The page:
Carbon Foam for Beam Stop Application

Period of Performance: 01/01/2013 - 12/31/2013


Phase 1 SBIR

Recipient Firm

Allcomp, Inc.
209 Puente Ave. Array
City of Industry, CA 91746
Firm POC, Principal Investigator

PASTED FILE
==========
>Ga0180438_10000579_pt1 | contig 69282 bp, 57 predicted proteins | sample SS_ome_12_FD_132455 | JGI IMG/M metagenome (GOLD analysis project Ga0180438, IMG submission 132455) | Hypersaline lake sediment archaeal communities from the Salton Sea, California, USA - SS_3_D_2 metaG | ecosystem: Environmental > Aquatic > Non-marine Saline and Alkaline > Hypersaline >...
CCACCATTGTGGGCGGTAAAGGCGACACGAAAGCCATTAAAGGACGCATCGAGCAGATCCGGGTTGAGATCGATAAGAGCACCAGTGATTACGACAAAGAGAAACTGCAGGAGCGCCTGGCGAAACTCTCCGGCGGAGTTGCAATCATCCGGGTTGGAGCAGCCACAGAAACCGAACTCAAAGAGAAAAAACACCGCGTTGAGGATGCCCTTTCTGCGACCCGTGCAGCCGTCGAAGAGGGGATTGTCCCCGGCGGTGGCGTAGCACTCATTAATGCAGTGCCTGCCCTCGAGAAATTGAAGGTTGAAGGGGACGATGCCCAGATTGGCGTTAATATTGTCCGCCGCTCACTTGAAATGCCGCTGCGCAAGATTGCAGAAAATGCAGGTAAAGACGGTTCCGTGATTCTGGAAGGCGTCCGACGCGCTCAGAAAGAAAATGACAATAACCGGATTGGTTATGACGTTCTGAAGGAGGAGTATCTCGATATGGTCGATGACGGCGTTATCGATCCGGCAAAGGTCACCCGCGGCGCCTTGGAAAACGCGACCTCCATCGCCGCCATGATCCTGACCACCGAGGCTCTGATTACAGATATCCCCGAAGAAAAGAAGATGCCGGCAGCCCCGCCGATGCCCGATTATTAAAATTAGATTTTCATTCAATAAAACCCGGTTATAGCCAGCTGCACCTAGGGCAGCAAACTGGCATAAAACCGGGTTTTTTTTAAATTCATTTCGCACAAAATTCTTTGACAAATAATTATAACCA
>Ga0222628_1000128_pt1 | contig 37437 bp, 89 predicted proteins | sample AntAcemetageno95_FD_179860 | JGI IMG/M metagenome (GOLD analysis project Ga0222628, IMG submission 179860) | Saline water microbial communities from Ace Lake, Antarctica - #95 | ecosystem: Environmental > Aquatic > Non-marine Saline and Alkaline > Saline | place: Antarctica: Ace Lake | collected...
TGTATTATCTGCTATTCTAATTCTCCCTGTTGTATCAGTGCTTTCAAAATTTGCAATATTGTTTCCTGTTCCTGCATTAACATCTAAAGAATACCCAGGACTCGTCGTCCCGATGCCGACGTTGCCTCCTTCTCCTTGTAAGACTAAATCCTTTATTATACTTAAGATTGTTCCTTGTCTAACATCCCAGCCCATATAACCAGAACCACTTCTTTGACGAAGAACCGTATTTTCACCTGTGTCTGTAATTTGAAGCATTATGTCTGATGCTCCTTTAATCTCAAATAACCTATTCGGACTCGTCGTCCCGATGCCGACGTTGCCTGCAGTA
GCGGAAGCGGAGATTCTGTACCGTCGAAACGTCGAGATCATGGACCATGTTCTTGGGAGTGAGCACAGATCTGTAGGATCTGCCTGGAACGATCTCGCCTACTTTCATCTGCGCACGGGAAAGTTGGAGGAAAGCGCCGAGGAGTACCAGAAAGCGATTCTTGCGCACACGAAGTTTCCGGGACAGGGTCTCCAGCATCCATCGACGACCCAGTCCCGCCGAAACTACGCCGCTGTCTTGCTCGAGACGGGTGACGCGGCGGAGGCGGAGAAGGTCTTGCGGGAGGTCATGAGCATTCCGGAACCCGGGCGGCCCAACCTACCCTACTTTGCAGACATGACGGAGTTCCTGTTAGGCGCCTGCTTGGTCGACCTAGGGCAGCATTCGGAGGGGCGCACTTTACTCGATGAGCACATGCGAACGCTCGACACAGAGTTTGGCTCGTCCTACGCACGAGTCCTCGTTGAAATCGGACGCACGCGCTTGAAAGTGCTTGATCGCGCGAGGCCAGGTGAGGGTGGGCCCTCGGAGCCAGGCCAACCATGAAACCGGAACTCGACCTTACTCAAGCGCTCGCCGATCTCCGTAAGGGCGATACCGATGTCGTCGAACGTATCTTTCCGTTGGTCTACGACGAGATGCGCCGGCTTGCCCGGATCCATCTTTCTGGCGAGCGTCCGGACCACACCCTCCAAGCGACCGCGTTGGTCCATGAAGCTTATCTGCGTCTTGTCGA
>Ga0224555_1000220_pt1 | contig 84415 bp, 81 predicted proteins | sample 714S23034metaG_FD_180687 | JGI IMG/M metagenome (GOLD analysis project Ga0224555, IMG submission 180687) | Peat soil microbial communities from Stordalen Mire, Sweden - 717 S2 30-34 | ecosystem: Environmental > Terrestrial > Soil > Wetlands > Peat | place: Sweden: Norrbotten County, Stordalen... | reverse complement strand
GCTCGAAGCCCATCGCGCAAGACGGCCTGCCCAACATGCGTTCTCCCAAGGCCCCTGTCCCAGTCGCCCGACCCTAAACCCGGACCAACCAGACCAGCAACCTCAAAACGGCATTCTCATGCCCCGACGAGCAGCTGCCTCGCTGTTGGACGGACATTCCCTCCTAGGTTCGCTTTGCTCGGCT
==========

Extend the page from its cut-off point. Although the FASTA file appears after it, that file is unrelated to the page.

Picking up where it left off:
The Next Generation Light Source (NGLS) is a transformative new user facility currently in the planning stages at DoE. This facility would use a LINAC to accelerate electrons up to 2.5GeV in order to produce the free-electron lasers (FELs) used for the experiments. After the FELs, an approximately 750kW electron beam has to be stopped. This amount of power has been conventionally stopped using water baths (SLAC, CEBAF). Dissipating this amount of energy in water introduces a mobile radionuclide management issue that could be avoided with a solid core beam stop. Largely due to radionuclide issues, DESY (Europes XFEL host) is planning on using conventional nuclear grade graphite solid core to stop ~600kW of power. The graphite stops the electrons, and the associated heat is conducted to a copper shell that is eventually cooled with water. However, the density of the graphite at ~1.8 g/cc prevents the use of a single beam stop; it would get too hot and requires active switching between two separate dumps. Active switching at NGLSs high repetition rates would be a very challenging task. Conductive POCO graphite foam, pioneered by ORNL in the late1990s, was initially thought to offer a promising solution to this beam stop problem. Graphite foam, available at density from 0.1 to 0.9 g/cc, certainly increases the radiation length as desired. As a result the energy dissipation per unit length of the dump (the average heat flux) is reduced. Preliminary analysis indicates that graphitic foams (in an XFEL like copper jacket) would allow the use of a single foam core dump per high power beam line. However, the commercially available graphite foams, like POCO, are anisotropic, with thermal conductivities much higher in one direction. These foams do not have the ideal properties for the NGLS application, due to a combination of available densities, and the level of anisotropy. This would result in a worst case, material failure, and less efficient heat transfer. Allcomps isotropic low-density, high conductivity foam has unique potential for solving this problem. Being highly thermally conductive and tailorable in density, it is possible to reach the appropriate beam stop design parameters. As a demonstration in Phase I of its uniqueness, Allcomp proposes to produce a higher density version of its foam and to test foam specimens in the temperature regime of the beam stop operation. Foam blocks of relevant size, in diameter and length, will be produced and foam properties will be established and compared to predictions. In Phase II irradiation tests will be performed and any effects of radiation displacement damage will be factored into the beam stop design analysis. Commercial Applications: In addition to this beam stop application Allcomps high conductivity foam opens new opportunities in commercial applications such as a heat spreader in computers, avionics racks, and spaced-based electronics. Next generation inner tracking detectors are evaluating POCO foam for cooling stave like structures. Our isotropic highly machinable graphitic foam is an ideal replacement. Accelerator-based experiments will also be a commercial outlet for this material.